The original idea for our piece, which we had titled Heroism was an immersion based performance designed to remove the audience members from the balcony room and transport them to a trench in the First World War. This idea came about from the two memorial stones laid on the forecourt of the Drill Hall and we wanted to recreate a believable and intense scenario based around the exploits of these heroes.

The Memorial Stones Of Leonard Keyworth and James Upton. (Adam Cockerill, 2016)

The Memorial Stones Of Leonard Keyworth and James Upton.
(Adam Cockerill, 2016)

Further research at The Archives led us to find out about a toffee endorsement by one of the soldiers which we wanted to include in our performance as it is a unique and interesting link to the site itself. When the audience experienced our performance, we wanted them to feel how soldiers felt during World War I. We wanted to make the audience feel as if they were in a battle and to pay tribute to them and make them show more respect for the soldiers who fought for us. We did this by placing an audience member in a chair and putting a soldier’s helmet on their head and a blanket over their shoulders. We then turned the lights off to make the room dark. We made the two soldiers come to life by portraying them.

However, this idea spawned debate within the group. We all have a relationship with theatre and the stage, as actors. Our personalities alter into different characters; we take on a new procedure of expression and voice completely different to that of our everyday lives. As drama students, we are used to devising for theatrical performances; we thought that this idea was too theatrical with the use of characters because we were portraying the two soldiers which we thought took attention away from the Site Specific element and was more focused towards our performance abilities.

We decided to pursue an idea where the three of us lead one-to-one performances with audience members based on telling the stories of lost and found objects from what we found in the backstage cupboard, abandoned and forgotten. An idea that developed from this was the potential use of the toffee as one of the items related to the Drill Hall, and that our research into the soldiers would not be lost as a result of this drastic change in style of performance. Expanding on that idea, was a suggestion from Michael Pinchbeck that music could be a part of the performance and a lost instrument could be used to play one of the songs that were played at the Drill Hall during the venue’s time as a music-based venue. An idea that stemmed from this led to us researching more about the Drill Hall. We found out that famous bands such as The Rolling Stones performed at the venue on the 31st December 1963 (before they became famous). Our piece was moving more towards being a more intimate and personal performance, designed to use the natural surroundings of the room to give our piece a surreal atmosphere.

“Story-telling is indicative of a recent development in socially engaged site-specific art” (Till, 2008, 102). Using objects, we are engaging the audience by telling stories and or narratives, which stimulates one’s social memory. For example, the audience will engage emotionally by relating it to their lives and experiences. “Performers devise methods of working with the audience very close to them indeed” (Pearson, 2010, 174). We will do this by patiently asking questions to the audience member if the specific item or items mean anything to them or to somebody else they know.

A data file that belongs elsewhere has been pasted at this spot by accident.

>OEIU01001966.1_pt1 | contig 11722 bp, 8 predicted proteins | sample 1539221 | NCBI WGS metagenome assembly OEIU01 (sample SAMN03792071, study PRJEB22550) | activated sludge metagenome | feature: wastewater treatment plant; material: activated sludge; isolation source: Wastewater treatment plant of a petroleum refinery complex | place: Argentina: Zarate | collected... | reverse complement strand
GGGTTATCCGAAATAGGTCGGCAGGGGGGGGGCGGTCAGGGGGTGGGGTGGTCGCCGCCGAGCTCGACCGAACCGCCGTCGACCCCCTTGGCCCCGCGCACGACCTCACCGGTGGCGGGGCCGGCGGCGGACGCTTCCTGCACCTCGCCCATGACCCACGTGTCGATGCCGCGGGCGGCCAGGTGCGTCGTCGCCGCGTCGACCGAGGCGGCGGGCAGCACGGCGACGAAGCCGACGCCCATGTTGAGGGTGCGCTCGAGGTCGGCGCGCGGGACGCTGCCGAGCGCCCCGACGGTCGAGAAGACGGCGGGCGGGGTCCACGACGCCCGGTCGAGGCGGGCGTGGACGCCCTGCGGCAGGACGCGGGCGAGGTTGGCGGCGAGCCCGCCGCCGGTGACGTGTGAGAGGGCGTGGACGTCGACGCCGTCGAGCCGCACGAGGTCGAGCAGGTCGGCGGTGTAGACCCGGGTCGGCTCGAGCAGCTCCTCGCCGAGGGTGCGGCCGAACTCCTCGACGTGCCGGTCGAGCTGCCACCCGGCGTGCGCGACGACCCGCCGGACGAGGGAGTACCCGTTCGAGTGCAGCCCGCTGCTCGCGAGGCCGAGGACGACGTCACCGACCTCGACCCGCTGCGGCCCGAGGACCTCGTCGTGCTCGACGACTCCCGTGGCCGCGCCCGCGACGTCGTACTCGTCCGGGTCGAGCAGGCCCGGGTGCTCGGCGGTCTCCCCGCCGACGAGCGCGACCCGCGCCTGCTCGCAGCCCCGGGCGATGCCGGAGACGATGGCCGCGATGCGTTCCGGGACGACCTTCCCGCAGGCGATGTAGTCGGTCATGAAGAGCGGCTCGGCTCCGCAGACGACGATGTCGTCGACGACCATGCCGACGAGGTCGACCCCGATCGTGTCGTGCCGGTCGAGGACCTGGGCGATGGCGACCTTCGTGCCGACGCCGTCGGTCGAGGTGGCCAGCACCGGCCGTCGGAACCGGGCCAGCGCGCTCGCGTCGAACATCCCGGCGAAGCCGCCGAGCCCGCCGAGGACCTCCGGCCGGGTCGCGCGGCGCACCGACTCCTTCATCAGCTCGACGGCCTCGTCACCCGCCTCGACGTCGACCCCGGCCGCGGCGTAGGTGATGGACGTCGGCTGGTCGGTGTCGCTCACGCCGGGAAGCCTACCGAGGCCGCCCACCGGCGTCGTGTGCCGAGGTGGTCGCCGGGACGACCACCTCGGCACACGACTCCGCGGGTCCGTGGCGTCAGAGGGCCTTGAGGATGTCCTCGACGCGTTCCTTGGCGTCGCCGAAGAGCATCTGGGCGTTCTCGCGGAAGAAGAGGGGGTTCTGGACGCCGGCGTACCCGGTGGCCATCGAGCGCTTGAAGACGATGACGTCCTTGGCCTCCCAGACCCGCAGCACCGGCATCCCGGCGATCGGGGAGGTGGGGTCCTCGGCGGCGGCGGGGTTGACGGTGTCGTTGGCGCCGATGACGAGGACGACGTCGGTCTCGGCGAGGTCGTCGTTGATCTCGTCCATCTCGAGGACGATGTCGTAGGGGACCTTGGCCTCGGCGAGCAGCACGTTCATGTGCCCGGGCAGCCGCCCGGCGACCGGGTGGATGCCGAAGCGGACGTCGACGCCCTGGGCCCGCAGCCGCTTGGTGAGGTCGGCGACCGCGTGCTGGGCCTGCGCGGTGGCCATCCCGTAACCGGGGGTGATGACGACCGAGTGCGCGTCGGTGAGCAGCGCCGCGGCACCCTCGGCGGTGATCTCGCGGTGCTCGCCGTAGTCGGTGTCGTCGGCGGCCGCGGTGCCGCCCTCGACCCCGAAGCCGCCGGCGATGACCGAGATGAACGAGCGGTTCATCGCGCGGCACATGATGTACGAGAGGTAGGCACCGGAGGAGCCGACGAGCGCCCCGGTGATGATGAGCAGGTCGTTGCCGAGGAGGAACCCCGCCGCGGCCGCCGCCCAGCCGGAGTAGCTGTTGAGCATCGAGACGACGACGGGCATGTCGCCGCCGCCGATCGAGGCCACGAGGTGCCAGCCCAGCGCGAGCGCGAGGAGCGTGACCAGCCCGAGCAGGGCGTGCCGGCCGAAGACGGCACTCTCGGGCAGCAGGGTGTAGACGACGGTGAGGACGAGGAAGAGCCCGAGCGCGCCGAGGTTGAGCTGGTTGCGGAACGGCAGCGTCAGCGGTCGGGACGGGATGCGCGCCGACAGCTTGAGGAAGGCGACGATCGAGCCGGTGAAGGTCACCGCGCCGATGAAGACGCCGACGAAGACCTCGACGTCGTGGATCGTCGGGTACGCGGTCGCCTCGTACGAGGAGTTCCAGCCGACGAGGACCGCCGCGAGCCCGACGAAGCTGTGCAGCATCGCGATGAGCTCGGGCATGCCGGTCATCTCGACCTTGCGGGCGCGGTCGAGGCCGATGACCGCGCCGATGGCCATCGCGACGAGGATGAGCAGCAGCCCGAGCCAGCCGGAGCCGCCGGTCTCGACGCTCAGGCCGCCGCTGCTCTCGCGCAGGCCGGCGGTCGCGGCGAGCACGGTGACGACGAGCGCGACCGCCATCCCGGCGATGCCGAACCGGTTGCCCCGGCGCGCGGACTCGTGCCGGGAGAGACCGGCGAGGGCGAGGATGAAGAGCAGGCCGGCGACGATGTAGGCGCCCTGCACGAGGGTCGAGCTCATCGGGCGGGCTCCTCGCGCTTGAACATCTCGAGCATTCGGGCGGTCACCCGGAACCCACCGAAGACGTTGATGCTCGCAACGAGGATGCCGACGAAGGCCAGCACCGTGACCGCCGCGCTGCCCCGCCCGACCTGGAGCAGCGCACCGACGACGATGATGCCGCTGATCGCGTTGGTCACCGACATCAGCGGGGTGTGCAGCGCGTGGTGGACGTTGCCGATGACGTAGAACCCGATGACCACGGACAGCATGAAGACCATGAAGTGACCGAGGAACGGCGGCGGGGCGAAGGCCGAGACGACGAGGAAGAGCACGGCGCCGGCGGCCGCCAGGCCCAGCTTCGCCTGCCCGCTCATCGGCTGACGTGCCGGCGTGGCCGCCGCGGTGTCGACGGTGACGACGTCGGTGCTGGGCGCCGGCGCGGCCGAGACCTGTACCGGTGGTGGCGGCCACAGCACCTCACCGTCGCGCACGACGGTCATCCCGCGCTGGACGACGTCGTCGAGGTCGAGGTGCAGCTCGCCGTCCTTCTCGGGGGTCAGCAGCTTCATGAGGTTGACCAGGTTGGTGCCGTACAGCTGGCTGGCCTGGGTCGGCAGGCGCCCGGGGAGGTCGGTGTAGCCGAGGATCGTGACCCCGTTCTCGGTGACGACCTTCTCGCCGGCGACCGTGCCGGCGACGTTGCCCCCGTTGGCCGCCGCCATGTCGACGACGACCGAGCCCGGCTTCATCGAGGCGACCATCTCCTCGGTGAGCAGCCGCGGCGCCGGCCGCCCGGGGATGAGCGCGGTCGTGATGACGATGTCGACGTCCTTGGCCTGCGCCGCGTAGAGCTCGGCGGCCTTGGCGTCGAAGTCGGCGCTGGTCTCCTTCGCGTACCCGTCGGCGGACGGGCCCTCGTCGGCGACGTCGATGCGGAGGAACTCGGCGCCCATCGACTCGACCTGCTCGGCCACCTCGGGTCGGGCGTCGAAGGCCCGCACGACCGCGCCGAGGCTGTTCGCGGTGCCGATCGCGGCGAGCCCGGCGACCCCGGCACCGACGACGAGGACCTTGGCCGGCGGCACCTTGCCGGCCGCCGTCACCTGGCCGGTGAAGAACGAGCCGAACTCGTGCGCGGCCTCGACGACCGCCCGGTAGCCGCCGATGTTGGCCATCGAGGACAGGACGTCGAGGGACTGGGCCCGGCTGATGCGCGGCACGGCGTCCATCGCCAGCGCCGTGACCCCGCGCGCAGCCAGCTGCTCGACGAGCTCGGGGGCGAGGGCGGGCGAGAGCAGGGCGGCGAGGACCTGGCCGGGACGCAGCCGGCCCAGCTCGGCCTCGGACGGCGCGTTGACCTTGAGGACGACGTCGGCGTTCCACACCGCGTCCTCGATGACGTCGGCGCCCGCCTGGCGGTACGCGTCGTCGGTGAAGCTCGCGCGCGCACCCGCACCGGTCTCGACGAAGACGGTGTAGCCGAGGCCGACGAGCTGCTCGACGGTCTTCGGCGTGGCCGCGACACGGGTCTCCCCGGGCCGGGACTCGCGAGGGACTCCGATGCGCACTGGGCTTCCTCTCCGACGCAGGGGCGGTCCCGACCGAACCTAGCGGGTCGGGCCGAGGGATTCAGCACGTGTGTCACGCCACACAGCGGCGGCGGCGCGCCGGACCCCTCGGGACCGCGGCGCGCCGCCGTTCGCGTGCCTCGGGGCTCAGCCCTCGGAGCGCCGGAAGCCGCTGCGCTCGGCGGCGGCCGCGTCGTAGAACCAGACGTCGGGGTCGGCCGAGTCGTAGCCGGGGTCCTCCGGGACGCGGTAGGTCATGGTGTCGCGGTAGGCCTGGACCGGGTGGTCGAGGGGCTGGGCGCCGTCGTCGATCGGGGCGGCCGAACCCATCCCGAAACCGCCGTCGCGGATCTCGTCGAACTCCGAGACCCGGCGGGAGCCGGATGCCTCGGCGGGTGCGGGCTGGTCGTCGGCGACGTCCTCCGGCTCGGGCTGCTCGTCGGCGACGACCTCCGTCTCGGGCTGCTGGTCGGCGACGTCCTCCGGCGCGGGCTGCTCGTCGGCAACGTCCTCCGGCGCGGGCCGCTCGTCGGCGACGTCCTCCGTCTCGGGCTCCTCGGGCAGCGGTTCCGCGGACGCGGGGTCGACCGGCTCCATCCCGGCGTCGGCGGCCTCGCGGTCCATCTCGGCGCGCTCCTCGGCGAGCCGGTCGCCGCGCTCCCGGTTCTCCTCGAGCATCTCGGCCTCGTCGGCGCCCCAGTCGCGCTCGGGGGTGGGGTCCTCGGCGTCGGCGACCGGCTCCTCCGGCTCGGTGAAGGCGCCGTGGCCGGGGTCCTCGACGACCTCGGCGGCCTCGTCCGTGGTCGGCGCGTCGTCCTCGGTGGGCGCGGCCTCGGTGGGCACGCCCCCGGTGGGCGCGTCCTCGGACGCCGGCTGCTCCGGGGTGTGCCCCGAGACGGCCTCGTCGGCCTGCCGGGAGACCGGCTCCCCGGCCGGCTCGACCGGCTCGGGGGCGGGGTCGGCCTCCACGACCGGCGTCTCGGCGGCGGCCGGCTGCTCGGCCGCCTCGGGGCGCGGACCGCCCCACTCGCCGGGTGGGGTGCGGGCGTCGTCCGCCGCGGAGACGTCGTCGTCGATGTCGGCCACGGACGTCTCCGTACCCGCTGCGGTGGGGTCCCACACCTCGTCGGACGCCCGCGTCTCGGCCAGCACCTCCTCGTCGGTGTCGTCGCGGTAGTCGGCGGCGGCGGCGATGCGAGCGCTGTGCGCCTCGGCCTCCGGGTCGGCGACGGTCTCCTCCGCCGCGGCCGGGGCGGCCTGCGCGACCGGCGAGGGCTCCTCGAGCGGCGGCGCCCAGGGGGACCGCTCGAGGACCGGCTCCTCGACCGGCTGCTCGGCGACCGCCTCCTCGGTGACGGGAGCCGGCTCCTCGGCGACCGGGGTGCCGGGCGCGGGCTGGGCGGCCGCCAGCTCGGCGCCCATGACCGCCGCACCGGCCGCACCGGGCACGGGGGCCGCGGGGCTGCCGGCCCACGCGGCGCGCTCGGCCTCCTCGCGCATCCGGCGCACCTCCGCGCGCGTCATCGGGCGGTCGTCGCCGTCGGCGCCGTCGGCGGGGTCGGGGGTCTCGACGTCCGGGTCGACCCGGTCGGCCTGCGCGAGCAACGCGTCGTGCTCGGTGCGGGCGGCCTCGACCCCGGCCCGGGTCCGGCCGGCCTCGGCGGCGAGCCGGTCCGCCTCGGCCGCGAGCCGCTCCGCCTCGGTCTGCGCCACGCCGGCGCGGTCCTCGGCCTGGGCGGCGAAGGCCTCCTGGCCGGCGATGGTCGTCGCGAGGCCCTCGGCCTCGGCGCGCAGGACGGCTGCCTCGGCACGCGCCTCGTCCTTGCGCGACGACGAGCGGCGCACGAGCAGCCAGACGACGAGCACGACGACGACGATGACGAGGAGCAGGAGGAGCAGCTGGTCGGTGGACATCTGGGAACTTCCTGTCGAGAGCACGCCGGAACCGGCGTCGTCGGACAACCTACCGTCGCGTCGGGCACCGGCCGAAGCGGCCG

In order to tell stories about objects, we had to search for ones that interested us and which reminded us of the history of the Drill Hall, whether it was fictional or non-fictional. Jaimie brought in some antique objects that belonged to his grandfather. Jake brought in objects such as a piece of rope which we told the story of Rosamund Ackwarth, which is one of the long-standing and the most significant non-fictional stories of the Drill Hall. We decided to have 24 objects altogether. The reason for this is so the audience member had a wide choice of objects to choose from.

The trolley full of the lost and found objects. (Adam Cockerill, 2016)

The trolley full of the lost and found objects.
(Adam Cockerill, 2016)

Once we had written our stories about the objects, we wanted to try it out with an audience member. I wanted to play the first curator who escorted the audience member up in the lift and Jake wanted to play the second curator who tells the stories. After the run, we felt that the audience member looked rather uncomfortable in the lift and in the room. How we solved this problem was that an idea came to us and we thought we would bring back the toffee endorsement as it calms peoples nerves and we told them a story in the lift about why we gave them a toffee and the audience member felt more relaxed.

Another difficulty we faced during the rehearsal process was our approach towards the audience member. Michael felt that we were being too informative. We took influence from how the way Michael approached us, as he was very calm and he made us feel more relaxed.

A Performance Evaluation

Since doing the Site Specific Performance module, it has made me realise that you can perform anywhere, from performing in a theatre to performing in a town centre, a library, a museum and a stock cupboard.

The sign-up sheet with the list of audience members. (Adam Cockerill, 2016)

The sign-up sheet with the list of audience members.
(Adam Cockerill, 2016)